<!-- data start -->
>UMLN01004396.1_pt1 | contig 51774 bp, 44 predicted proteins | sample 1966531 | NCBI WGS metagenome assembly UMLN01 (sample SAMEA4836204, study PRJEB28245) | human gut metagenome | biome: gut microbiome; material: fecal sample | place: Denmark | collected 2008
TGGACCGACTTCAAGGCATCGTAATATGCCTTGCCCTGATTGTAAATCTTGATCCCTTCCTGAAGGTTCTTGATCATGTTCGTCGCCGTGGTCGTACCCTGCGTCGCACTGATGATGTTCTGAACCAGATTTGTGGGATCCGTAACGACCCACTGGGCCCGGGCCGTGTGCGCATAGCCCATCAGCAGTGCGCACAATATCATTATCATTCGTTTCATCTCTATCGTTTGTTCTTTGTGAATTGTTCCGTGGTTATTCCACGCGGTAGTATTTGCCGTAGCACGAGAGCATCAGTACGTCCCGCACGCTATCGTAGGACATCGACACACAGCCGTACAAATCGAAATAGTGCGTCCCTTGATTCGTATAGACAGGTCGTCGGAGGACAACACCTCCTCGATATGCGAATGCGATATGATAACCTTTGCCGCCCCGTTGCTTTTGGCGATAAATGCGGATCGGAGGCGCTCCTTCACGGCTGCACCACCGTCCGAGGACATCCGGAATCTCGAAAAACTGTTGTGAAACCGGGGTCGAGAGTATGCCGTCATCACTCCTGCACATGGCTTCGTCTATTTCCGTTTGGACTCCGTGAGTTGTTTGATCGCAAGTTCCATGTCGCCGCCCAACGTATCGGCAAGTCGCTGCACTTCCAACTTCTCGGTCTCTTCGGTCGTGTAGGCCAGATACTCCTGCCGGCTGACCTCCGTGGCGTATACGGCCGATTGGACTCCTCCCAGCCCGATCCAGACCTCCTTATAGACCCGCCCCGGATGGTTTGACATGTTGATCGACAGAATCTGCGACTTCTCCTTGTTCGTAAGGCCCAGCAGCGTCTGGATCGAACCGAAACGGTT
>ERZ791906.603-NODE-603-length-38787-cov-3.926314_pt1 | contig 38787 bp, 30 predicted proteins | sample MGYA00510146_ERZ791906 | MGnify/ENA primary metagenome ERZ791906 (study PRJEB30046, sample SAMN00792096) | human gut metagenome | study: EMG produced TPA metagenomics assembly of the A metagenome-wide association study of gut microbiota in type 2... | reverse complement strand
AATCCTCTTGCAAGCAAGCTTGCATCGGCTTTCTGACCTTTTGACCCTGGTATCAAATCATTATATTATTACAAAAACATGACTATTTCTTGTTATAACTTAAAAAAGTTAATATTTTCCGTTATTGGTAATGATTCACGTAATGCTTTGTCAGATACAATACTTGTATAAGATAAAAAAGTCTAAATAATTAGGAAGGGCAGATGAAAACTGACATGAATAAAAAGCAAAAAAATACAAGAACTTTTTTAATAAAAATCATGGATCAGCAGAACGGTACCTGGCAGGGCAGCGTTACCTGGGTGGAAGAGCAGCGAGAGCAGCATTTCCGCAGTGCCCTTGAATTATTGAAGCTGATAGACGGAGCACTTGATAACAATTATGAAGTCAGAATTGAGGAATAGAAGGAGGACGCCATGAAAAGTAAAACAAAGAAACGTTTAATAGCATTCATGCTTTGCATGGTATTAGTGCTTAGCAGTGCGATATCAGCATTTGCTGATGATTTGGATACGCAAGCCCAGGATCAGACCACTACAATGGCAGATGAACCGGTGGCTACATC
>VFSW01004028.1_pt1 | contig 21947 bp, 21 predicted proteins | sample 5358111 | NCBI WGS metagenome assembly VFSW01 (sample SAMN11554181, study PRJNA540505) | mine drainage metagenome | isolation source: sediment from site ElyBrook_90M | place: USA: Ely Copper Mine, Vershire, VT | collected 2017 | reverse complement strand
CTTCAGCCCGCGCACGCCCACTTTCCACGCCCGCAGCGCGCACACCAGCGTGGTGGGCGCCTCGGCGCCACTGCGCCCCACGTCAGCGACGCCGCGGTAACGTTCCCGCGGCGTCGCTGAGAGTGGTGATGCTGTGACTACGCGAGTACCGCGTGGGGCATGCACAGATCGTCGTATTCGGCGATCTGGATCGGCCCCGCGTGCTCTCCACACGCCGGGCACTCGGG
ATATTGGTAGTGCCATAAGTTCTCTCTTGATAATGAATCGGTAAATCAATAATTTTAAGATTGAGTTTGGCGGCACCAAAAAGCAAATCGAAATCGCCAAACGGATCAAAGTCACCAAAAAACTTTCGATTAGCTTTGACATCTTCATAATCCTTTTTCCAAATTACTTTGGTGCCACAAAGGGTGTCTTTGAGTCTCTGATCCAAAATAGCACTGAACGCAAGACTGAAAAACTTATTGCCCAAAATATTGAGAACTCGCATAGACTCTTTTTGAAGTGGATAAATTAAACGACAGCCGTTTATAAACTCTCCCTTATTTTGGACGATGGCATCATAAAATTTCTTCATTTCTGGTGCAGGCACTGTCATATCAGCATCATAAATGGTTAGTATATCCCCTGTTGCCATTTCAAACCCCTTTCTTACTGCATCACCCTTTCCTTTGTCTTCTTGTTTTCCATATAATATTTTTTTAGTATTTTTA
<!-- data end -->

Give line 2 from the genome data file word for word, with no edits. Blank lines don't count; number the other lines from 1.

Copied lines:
TGGACCGACTTCAAGGCATCGTAATATGCCTTGCCCTGATTGTAAATCTTGATCCCTTCCTGAAGGTTCTTGATCATGTTCGTCGCCGTGGTCGTACCCTGCGTCGCACTGATGATGTTCTGAACCAGATTTGTGGGATCCGTAACGACCCACTGGGCCCGGGCCGTGTGCGCATAGCCCATCAGCAGTGCGCACAATATCATTATCATTCGTTTCATCTCTATCGTTTGTTCTTTGTGAATTGTTCCGTGGTTATTCCACGCGGTAGTATTTGCCGTAGCACGAGAGCATCAGTACGTCCCGCACGCTATCGTAGGACATCGACACACAGCCGTACAAATCGAAATAGTGCGTCCCTTGATTCGTATAGACAGGTCGTCGGAGGACAACACCTCCTCGATATGCGAATGCGATATGATAACCTTTGCCGCCCCGTTGCTTTTGGCGATAAATGCGGATCGGAGGCGCTCCTTCACGGCTGCACCACCGTCCGAGGACATCCGGAATCTCGAAAAACTGTTGTGAAACCGGGGTCGAGAGTATGCCGTCATCACTCCTGCACATGGCTTCGTCTATTTCCGTTTGGACTCCGTGAGTTGTTTGATCGCAAGTTCCATGTCGCCGCCCAACGTATCGGCAAGTCGCTGCACTTCCAACTTCTCGGTCTCTTCGGTCGTGTAGGCCAGATACTCCTGCCGGCTGACCTCCGTGGCGTATACGGCCGATTGGACTCCTCCCAGCCCGATCCAGACCTCCTTATAGACCCGCCCCGGATGGTTTGACATGTTGATCGACAGAATCTGCGACTTCTCCTTGTTCGTAAGGCCCAGCAGCGTCTGGATCGAACCGAAACGGTT